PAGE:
Israel has held funerals for three young settlers found dead near Hebron in the Occupied West Bank more than two weeks after they went missing.
Thousands gathered for the burials of Gilad Shaar, 16, Naftali Fraenkel, 16, and Eyal Yifrah, 19, in the West Bank city of Modi'in on Tuesday.
The settlers disappeared on June 12 while hitchhiking home from a religious school in Kfar Etzion, an illegal settlement between Bethlehem and Hebron, and were last heard in a brief emergency call to police.
Their bodies were found near the West Bank village of Halhoul on Monday night.
Israeli Prime Minister Benjamin Netanyahu, who has blamed the Palestinian group Hamas for the killings, spoke of the "murderers who with endless cruelty and without the blink of an eye, violated the ancient order not to raise a hand against a boy".
Netanyahu has already vowed the group would pay for the deaths. Speaking before before Israel's security cabinet convened for a second time in two days, he said that Israel "must strike hard at Hamas people and infrastructure in the West Bank" and would weigh further attacks to prevent rocket fire from Gaza on southern Israel.
Meanwhile, hundreds of Palestinians mourned the death on Tuesday of a 19-year-old Palestinian man shot dead by Israeli forces during a raid in Jenin Refugee Camp in the occupied territory.
The Israeli army said Yousouf Ibrahim threw a grenade at the forces as they carried out the overnight raid, but Palestinian witnesses have denied this.
"Me and Yousouf were walking, he was carrying a box filled with eggs. We were sitting here for a while, when we decided to go back home. Someone fired toward him," a witness told Reuters.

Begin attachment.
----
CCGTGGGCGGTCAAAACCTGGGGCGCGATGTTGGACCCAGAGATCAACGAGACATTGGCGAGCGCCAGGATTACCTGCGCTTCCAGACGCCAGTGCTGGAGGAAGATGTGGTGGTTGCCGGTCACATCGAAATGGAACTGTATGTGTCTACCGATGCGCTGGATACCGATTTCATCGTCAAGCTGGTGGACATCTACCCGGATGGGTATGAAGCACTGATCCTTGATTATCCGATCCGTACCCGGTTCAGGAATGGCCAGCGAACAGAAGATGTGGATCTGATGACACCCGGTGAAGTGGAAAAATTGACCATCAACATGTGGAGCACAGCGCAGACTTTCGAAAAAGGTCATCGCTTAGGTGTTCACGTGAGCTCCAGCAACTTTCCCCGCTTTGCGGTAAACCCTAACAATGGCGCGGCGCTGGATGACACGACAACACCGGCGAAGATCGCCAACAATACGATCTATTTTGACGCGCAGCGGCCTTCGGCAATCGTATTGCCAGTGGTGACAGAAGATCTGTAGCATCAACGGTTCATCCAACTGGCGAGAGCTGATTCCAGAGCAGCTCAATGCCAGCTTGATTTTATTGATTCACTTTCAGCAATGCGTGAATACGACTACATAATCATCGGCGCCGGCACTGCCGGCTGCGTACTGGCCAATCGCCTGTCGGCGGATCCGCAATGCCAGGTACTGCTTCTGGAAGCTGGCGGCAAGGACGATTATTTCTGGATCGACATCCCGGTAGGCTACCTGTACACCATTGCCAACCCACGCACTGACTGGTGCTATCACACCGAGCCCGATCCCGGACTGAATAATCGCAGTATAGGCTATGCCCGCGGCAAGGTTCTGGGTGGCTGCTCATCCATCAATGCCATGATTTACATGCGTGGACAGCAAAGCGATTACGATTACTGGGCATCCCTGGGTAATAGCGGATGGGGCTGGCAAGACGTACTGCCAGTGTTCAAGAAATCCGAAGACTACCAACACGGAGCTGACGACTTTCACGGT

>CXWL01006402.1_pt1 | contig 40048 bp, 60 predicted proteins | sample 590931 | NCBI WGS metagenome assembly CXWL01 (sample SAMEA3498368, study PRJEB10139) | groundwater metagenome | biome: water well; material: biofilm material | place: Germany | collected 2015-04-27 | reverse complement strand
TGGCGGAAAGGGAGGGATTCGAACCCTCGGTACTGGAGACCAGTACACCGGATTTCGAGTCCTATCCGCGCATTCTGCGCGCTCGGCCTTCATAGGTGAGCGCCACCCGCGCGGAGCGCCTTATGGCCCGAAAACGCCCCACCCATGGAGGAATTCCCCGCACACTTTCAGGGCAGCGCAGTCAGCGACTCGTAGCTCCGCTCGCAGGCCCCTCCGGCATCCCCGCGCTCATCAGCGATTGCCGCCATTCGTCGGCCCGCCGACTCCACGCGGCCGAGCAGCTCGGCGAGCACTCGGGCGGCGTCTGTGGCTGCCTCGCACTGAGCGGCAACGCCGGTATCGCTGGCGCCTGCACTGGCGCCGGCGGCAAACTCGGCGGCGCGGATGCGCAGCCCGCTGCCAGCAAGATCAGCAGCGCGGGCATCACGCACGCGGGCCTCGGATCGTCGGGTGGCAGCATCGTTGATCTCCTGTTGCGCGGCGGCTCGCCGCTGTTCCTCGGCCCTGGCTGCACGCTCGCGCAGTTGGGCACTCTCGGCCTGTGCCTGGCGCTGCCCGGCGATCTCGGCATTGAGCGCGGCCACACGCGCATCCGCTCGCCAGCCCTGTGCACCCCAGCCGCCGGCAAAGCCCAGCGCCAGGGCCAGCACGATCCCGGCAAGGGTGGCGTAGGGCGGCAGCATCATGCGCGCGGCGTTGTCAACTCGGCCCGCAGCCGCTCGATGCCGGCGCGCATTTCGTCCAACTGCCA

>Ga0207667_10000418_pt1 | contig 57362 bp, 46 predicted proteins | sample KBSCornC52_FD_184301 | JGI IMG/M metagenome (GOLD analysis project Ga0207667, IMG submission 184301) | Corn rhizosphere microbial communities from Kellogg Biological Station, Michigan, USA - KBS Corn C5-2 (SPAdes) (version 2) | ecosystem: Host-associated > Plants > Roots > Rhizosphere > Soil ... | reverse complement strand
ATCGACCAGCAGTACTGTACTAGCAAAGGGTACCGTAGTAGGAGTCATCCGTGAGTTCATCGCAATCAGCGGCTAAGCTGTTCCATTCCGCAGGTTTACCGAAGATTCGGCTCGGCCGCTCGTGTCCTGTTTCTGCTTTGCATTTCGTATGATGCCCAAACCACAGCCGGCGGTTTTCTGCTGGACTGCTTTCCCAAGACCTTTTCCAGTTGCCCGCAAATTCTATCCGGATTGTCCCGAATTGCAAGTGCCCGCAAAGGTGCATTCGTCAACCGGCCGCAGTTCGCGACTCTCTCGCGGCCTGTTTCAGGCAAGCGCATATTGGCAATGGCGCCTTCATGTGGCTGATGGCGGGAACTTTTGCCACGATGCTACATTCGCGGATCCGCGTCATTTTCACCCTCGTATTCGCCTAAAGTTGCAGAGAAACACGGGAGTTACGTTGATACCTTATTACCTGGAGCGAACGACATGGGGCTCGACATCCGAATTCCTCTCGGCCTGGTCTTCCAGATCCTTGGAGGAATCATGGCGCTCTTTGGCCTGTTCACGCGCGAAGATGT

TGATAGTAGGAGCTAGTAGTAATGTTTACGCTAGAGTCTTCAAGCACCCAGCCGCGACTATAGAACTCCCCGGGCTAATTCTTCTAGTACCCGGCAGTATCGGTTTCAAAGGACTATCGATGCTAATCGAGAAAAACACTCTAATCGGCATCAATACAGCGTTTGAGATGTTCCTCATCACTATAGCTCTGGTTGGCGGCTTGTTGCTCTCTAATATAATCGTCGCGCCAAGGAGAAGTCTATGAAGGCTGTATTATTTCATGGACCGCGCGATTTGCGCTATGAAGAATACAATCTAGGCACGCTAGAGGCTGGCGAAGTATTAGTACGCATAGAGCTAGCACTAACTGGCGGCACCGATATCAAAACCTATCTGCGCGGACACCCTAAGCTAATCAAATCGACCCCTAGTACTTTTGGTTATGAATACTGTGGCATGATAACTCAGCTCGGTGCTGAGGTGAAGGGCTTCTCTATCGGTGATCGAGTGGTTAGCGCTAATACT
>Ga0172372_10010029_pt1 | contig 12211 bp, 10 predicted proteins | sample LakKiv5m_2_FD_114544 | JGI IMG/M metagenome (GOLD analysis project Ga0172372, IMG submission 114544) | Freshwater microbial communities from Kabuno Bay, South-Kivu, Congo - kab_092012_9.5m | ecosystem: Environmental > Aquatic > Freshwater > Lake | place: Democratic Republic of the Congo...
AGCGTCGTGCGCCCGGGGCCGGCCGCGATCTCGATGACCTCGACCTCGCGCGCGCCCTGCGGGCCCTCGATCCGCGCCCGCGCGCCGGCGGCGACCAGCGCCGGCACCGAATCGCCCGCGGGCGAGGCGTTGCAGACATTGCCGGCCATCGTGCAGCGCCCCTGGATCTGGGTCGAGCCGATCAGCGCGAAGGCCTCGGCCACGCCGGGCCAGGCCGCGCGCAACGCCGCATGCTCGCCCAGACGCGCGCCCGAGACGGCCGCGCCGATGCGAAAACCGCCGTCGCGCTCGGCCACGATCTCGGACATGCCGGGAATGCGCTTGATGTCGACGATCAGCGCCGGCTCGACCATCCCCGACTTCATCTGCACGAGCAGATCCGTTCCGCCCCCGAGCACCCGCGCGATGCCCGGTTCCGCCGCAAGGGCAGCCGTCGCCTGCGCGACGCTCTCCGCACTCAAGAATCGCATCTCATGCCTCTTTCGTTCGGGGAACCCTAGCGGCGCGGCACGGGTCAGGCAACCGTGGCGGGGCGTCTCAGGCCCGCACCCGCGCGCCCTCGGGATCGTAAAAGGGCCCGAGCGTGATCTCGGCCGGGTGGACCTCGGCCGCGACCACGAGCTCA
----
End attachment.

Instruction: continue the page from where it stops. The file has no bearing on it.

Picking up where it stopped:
The killing took place hours after the discovery of the bodies of three Israelis that also prompted a series of Israeli air raids on the Gaza Strip.
The Israeli military said it launched 34 raids in the early hours of Tuesday, in response to 20 rockets fired into Israel from the Strip.
Their disappearance set off the largest military operation in the West Bank since the end of the second Intifada. More than 600 Palestinians were arrested in the 18-day search, thousands of homes raided and five people killed by Israeli gunfire.
On Monday night Israel demolished the homes of Marwan Qawasmeh and Amer Abu Aisha, two Hebron-area residents who the Israeli government has named as suspects.
The use of punitive demolitions revived a practice that was almost entirely discontinued in 2005.
The Israeli security cabinet also held an emergency meeting on Monday night, which ended with no major decisions on further actions, according to a government source. The cabinet will reconvene on Tuesday.
Some politicians have called for harsher steps against Hamas, including targeted assassinations. "I don’t know how many leaders of Hamas will remain alive after tonight," said Tzachi Hanegbi, the deputy foreign minister.
The group dismissed the accusations in a statement, calling them propaganda.
"The (Israeli) occupation's accusations against us deserve no comment, because the problem is with the occupation which continues its crimes and escalation," Sami Abu Zuhri, a Hamas spokesman, told Al Jazeera.
"The occupation shoulders the responsibility for any escalation."
Tuesday's events prompted the United Nations' human rights office to urge Israelis and Palestinians to "exercise maximum restraint and to prevent the situation from worsening further".